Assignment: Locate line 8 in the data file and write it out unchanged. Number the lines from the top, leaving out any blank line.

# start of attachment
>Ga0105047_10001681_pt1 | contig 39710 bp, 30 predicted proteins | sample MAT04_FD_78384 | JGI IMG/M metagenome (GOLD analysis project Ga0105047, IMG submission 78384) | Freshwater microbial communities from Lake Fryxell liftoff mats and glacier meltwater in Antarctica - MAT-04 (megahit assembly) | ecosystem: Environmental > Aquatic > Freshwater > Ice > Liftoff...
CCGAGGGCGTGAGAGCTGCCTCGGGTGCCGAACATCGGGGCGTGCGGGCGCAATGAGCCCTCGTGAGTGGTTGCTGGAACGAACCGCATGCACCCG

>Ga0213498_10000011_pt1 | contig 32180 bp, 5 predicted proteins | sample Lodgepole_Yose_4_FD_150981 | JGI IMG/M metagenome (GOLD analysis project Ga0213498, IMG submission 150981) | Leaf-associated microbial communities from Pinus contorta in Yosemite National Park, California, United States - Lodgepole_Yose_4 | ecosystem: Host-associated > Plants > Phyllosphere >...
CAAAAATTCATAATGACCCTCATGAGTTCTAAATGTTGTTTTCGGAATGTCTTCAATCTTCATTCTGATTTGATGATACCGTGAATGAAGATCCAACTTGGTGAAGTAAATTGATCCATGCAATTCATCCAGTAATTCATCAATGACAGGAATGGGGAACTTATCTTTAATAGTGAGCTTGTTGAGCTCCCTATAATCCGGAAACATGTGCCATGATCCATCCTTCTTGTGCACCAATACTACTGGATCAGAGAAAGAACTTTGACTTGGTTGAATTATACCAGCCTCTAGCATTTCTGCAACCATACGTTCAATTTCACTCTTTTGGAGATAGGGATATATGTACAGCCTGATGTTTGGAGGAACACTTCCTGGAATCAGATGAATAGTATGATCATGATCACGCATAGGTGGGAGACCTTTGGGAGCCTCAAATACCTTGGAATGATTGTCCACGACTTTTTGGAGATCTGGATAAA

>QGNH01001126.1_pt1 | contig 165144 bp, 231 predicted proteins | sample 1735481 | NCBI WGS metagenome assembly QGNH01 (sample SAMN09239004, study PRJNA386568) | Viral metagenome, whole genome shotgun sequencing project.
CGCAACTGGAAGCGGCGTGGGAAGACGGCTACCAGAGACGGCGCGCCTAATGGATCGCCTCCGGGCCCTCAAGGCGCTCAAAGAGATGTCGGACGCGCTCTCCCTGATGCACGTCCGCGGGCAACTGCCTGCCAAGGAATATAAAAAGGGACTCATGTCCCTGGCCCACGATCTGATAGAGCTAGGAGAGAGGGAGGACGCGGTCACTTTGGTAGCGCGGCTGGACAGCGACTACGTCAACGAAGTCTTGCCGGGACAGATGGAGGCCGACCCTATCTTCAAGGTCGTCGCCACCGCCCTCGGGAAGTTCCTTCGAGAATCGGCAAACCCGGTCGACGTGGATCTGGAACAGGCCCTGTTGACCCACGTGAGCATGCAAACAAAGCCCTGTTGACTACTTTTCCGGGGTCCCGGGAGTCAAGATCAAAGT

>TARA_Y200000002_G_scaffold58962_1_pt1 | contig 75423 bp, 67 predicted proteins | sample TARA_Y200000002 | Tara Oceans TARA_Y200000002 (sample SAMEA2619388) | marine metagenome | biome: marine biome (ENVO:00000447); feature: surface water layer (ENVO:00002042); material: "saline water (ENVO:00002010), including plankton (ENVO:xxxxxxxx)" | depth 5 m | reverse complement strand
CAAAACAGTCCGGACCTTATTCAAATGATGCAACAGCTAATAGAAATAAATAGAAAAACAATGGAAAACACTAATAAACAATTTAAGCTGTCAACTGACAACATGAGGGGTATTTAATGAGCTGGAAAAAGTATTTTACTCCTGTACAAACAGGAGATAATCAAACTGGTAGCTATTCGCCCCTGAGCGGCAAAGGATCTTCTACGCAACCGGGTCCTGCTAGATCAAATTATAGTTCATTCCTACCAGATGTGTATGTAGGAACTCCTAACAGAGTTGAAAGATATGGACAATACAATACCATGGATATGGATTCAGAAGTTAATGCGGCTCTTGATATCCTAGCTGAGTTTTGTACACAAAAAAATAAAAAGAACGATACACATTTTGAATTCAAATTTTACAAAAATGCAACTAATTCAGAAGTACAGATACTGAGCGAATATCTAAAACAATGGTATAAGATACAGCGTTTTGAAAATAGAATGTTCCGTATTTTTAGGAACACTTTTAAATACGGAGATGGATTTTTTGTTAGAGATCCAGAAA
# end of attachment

CAAAACAGTCCGGACCTTATTCAAATGATGCAACAGCTAATAGAAATAAATAGAAAAACAATGGAAAACACTAATAAACAATTTAAGCTGTCAACTGACAACATGAGGGGTATTTAATGAGCTGGAAAAAGTATTTTACTCCTGTACAAACAGGAGATAATCAAACTGGTAGCTATTCGCCCCTGAGCGGCAAAGGATCTTCTACGCAACCGGGTCCTGCTAGATCAAATTATAGTTCATTCCTACCAGATGTGTATGTAGGAACTCCTAACAGAGTTGAAAGATATGGACAATACAATACCATGGATATGGATTCAGAAGTTAATGCGGCTCTTGATATCCTAGCTGAGTTTTGTACACAAAAAAATAAAAAGAACGATACACATTTTGAATTCAAATTTTACAAAAATGCAACTAATTCAGAAGTACAGATACTGAGCGAATATCTAAAACAATGGTATAAGATACAGCGTTTTGAAAATAGAATGTTCCGTATTTTTAGGAACACTTTTAAATACGGAGATGGATTTTTTGTTAGAGATCCAGAAA